Author Topic: Mighty Impersonality  (Read 1810 times)


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Mighty Impersonality
« on: January 06, 2009, 12:00:27 PM »
I got a small booklet written by Sri M.P. Pandit, an Aurobindo devotee.
He says that there are four types of mysticism, when one experiences
the Divine Consciousness in the world outside.  The first is contemplative
mysticism, when this experience is gained through a long exercise of
mental faculties of thinking, imagination and evocation. A perception
of Oneness of life, a unity of all creations occur to him and he becomes
a Sage.  Second, is practical change in the being, mainly in the emotional
parts; there is an outburst of love, a spontaneous flow of the being
towards God in thought, feeling and desire. He is soaked in devotion,
adoration and surrenders himself to God. He becomes a Saint.  The
third is a Nature worshipper.  Every movement in Nature speaks of
god and the mystic is held captive by the grandeur in Nature.  The
last is practical mysticism. One is drawn to God in the multiple forms
of creatures and objects in the world. His heart goes out in compassion,
and the life energies flow out in the serice of fellow beings.  If a bull
is whipped, marks appear in his body!

Now, where do we place Bhagavan Ramana? It is difficult to place Him
exclusively in any of these.  Though He admits certain religous practices
and disciplines that elevate purity of one's life and helps him in entering
the spiritual quest, He is not a religionist.  He does not believe in foisting
an abstract philosphy on men who are not ready for it.  He recognizes
the gradations in the evolving society.

He is the Jnani of the highest order.  He is in possession of the core
knowledge that gives the key to all else, yasmin vinjnate sarvam idam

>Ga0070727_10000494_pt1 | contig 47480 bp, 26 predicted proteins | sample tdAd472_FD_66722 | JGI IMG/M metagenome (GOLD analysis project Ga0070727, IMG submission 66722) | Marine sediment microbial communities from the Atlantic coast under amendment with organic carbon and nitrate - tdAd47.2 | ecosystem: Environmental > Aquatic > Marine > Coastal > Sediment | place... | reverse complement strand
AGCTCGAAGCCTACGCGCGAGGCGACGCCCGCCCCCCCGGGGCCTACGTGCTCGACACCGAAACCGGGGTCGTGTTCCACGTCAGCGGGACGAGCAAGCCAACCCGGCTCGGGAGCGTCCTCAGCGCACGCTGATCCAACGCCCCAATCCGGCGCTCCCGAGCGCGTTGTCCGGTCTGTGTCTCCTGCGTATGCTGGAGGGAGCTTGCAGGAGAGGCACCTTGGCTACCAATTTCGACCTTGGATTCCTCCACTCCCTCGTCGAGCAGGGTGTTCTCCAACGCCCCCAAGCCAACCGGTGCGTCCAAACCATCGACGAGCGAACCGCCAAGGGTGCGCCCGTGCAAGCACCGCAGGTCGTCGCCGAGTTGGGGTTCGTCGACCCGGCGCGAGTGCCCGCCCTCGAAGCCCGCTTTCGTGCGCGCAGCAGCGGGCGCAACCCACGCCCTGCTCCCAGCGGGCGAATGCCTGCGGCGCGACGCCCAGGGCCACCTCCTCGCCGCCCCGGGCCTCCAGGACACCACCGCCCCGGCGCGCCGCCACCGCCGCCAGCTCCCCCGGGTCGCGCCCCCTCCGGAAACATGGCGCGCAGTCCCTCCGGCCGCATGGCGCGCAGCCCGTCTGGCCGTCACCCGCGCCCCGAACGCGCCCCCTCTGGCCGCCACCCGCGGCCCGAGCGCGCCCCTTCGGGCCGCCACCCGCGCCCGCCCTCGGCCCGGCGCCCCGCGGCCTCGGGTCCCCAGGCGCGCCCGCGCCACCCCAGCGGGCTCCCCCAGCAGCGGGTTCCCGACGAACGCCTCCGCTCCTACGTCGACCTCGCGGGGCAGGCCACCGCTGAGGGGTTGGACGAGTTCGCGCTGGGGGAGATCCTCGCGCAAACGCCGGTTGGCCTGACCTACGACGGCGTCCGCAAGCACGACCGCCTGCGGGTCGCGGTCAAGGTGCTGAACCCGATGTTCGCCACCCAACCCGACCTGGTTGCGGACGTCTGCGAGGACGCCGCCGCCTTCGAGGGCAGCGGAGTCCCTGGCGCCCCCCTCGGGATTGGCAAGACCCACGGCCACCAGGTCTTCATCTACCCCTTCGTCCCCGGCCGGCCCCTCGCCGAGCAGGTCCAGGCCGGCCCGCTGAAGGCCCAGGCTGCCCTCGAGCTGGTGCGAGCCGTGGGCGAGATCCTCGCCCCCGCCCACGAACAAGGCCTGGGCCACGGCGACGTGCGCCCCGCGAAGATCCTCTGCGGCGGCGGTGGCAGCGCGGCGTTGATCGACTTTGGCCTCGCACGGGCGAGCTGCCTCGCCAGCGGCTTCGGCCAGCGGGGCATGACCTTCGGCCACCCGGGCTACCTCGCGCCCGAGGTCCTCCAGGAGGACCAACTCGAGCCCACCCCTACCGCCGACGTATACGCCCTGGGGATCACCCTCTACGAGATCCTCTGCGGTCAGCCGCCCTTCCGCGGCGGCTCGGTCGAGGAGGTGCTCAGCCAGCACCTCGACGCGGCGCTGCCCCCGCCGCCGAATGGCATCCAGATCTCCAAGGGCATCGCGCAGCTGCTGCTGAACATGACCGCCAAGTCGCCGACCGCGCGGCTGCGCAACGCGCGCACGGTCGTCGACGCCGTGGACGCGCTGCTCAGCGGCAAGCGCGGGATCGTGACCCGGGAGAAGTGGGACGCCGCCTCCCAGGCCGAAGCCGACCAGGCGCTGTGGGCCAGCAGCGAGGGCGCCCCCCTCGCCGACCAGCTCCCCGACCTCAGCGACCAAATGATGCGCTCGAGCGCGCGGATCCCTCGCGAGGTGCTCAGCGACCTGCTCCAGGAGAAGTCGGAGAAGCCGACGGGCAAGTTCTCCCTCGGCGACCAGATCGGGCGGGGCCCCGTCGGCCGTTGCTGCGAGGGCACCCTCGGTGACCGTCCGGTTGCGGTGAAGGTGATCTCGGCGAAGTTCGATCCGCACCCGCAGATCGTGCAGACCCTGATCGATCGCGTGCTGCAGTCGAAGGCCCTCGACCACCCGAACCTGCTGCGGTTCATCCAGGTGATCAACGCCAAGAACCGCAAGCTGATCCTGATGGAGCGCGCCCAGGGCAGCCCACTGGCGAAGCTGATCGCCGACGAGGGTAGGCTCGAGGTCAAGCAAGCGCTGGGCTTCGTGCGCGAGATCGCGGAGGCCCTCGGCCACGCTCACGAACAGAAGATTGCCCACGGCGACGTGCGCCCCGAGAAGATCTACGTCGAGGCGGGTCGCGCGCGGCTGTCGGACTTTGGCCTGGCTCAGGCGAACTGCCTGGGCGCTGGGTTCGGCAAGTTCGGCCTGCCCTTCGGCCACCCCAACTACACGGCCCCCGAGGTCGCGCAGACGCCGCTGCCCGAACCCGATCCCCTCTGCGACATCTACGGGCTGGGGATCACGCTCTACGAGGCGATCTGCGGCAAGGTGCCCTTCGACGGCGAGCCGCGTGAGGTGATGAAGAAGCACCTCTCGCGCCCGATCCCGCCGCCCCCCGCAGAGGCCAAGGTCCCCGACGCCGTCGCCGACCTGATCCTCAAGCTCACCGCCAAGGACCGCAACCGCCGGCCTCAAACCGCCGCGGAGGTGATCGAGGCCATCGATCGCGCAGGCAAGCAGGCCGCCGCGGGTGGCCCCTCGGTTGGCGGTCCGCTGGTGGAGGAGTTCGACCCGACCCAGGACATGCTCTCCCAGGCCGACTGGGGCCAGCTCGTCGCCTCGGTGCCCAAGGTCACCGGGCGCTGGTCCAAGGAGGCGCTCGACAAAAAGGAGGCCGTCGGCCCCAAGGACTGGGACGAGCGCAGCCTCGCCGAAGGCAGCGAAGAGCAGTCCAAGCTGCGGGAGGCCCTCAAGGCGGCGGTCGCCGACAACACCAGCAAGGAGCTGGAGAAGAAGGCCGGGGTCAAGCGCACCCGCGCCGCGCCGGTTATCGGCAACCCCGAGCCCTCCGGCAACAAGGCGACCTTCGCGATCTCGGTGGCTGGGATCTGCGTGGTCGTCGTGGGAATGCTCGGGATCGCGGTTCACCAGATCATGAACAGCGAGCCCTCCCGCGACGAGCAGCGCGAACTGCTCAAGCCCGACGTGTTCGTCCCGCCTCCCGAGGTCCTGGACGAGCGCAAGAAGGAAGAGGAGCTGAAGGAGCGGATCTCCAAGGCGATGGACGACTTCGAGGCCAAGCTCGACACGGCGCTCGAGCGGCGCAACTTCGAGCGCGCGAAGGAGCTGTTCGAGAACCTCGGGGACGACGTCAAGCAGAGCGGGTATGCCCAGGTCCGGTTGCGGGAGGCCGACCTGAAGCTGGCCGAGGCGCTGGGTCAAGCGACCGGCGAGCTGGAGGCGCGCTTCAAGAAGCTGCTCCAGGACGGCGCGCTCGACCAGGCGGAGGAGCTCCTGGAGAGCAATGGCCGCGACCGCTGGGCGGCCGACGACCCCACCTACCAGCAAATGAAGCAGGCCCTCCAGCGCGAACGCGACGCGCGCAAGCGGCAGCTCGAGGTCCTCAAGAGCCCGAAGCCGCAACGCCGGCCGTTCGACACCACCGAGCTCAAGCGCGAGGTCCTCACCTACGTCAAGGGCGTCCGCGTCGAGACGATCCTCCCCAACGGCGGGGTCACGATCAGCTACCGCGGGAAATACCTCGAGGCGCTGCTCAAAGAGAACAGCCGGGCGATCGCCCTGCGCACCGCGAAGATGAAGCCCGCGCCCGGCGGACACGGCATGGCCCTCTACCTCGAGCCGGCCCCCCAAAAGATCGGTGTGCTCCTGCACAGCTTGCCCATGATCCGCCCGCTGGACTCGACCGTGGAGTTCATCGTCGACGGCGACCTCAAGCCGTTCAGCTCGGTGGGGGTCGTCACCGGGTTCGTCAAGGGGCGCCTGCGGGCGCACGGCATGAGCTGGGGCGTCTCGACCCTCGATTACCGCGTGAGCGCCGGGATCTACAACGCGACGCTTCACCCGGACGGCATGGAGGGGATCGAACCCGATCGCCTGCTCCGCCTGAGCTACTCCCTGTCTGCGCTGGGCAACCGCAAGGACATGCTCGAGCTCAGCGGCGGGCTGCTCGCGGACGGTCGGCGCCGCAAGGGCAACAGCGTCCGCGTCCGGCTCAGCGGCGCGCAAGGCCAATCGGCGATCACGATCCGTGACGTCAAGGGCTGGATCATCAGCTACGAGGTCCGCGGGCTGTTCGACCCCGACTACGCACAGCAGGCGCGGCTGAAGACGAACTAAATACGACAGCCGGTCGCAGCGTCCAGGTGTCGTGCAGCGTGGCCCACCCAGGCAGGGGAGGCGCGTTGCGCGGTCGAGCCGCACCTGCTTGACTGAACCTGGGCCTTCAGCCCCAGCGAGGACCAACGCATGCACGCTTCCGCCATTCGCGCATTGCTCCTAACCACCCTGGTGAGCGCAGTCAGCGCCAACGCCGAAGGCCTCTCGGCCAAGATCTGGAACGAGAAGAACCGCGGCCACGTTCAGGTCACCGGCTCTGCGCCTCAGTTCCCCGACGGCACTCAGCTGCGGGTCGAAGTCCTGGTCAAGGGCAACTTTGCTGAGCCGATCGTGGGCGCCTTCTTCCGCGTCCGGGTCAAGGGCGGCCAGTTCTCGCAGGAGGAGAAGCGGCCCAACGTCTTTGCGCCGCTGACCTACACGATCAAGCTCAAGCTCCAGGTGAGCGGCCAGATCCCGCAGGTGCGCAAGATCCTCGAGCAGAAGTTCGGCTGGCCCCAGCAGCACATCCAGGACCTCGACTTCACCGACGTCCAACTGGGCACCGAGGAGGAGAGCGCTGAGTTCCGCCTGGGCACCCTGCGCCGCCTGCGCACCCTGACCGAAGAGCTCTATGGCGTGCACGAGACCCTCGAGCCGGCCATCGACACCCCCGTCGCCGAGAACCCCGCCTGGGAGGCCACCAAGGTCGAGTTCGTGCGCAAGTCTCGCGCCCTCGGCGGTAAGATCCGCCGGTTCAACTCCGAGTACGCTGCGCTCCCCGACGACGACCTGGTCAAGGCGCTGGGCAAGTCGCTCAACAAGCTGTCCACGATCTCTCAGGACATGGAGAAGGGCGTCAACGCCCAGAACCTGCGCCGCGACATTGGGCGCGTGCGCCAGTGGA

vijnatam bhavati.  But on that account He is not just a philospher.

He is intensely devotional.  His outpourings of the heart move us to
tears. His compassion was not confined even only to human beings.
Plants, animals, birds -- all come for their share.  He scales rare
heights of mysticism in his communion with the Hill Arunachala. To
Him, the ancient mountain is a living image of Siva, the king of ascetics.
He is also deeply conversant with occult secrets of Nature and occasionally shares these insights with others.  While circumambulating
the Hills with Kapali Sastri, He said: "There are Siddhas!", after
'observing' them!  He went to Tiruvotriyur in His subtle body to help
Nayana.   He was also a poet of great calibre and His every word had
a mantric potency!  And He was definitely an avatar.

He had no compulsion of past karmas.  He did not belong to that line
of manifestation.  He was a direct Emanataion from the Divine Being
in its aspect of conquering Knowledge, Skanda Sanatkumara, as
affirmed by Vashista Ganapati Muni.

Such is the unique Personality of Bhagavan Ramana.  And yet He
was suprmely Impersonal, an Impersonal Person.  He was
Consciousness working under the frame of Time and Space but
was also beyond them.  He is the Mighty Impersonality!

(Source:  Mighty Impersonality, M.P. Pandit. Dipti Publishers,

Arunachala Siva.